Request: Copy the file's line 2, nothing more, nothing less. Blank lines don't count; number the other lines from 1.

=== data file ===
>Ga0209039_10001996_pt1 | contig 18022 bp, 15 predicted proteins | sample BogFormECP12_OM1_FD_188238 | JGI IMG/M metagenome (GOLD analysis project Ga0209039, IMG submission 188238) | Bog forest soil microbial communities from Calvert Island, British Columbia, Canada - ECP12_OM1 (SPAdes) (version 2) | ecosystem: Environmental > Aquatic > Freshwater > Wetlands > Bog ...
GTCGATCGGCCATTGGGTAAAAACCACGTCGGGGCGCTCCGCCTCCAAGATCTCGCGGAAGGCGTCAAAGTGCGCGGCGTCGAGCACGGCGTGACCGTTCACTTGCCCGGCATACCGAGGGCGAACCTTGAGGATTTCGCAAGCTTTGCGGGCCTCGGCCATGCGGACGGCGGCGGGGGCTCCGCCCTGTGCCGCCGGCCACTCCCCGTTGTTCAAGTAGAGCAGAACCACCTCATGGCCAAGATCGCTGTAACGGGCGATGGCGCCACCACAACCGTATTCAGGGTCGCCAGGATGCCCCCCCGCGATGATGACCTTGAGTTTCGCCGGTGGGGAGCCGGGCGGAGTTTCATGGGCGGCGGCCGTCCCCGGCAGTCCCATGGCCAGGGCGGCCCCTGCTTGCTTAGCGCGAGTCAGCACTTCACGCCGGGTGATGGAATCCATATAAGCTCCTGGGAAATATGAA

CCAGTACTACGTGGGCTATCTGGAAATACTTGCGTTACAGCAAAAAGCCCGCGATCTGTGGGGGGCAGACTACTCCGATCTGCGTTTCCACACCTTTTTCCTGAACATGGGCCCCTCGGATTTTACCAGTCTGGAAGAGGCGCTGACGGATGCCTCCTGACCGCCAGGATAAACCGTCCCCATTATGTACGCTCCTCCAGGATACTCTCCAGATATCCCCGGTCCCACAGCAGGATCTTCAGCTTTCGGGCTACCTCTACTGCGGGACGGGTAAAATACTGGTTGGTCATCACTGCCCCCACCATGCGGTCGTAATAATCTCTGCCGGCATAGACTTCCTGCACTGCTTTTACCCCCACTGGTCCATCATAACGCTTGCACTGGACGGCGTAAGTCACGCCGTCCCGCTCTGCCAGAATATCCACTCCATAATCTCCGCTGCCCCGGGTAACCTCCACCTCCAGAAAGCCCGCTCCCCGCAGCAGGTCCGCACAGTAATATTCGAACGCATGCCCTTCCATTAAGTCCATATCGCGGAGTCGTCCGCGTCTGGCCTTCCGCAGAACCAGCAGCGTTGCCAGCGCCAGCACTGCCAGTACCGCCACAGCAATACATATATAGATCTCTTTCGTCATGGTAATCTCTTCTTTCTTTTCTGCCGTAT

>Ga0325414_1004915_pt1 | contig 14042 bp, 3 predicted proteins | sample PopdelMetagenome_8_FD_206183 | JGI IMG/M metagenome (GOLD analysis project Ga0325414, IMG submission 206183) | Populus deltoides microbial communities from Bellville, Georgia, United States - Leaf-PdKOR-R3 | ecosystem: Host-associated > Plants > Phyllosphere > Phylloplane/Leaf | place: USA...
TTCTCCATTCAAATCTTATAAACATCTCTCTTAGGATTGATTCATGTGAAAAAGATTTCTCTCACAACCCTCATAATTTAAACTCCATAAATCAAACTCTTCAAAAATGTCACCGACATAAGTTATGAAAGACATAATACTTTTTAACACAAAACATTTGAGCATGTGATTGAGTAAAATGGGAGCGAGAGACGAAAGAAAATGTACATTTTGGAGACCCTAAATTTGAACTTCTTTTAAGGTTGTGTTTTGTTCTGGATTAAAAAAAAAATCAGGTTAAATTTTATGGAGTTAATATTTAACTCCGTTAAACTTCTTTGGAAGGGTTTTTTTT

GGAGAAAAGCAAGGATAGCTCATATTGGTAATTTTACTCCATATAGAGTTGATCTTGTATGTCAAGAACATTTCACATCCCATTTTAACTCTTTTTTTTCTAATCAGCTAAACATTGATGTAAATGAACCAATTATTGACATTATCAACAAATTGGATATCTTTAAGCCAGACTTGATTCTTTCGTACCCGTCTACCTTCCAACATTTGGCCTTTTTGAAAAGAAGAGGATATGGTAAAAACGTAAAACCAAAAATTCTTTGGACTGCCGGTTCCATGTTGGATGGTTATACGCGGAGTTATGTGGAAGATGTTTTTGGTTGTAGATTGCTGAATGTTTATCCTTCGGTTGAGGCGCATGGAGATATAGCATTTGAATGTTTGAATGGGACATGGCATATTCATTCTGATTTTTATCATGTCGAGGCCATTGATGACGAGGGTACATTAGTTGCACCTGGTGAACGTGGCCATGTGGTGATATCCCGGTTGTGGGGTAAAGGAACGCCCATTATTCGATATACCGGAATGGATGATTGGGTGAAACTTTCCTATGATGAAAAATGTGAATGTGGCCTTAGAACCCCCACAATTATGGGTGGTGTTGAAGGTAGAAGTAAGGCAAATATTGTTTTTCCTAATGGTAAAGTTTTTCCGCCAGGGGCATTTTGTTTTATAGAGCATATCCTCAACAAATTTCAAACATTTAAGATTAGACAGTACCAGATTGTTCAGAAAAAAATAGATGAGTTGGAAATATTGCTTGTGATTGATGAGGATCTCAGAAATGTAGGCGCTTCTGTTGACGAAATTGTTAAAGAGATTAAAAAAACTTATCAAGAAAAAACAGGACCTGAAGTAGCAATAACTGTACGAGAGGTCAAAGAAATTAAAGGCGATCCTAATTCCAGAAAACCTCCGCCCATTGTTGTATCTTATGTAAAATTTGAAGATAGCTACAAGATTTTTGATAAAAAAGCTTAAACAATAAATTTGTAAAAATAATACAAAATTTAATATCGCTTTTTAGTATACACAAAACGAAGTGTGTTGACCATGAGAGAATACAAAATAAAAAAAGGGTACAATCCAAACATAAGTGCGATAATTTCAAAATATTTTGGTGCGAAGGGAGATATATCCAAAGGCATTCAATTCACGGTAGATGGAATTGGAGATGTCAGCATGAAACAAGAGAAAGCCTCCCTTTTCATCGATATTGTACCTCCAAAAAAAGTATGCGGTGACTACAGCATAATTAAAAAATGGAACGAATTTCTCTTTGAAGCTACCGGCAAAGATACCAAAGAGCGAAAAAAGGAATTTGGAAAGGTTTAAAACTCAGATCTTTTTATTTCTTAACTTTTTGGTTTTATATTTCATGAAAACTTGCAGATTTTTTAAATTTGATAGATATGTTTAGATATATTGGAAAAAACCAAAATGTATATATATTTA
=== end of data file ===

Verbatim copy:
GTCGATCGGCCATTGGGTAAAAACCACGTCGGGGCGCTCCGCCTCCAAGATCTCGCGGAAGGCGTCAAAGTGCGCGGCGTCGAGCACGGCGTGACCGTTCACTTGCCCGGCATACCGAGGGCGAACCTTGAGGATTTCGCAAGCTTTGCGGGCCTCGGCCATGCGGACGGCGGCGGGGGCTCCGCCCTGTGCCGCCGGCCACTCCCCGTTGTTCAAGTAGAGCAGAACCACCTCATGGCCAAGATCGCTGTAACGGGCGATGGCGCCACCACAACCGTATTCAGGGTCGCCAGGATGCCCCCCCGCGATGATGACCTTGAGTTTCGCCGGTGGGGAGCCGGGCGGAGTTTCATGGGCGGCGGCCGTCCCCGGCAGTCCCATGGCCAGGGCGGCCCCTGCTTGCTTAGCGCGAGTCAGCACTTCACGCCGGGTGATGGAATCCATATAAGCTCCTGGGAAATATGAA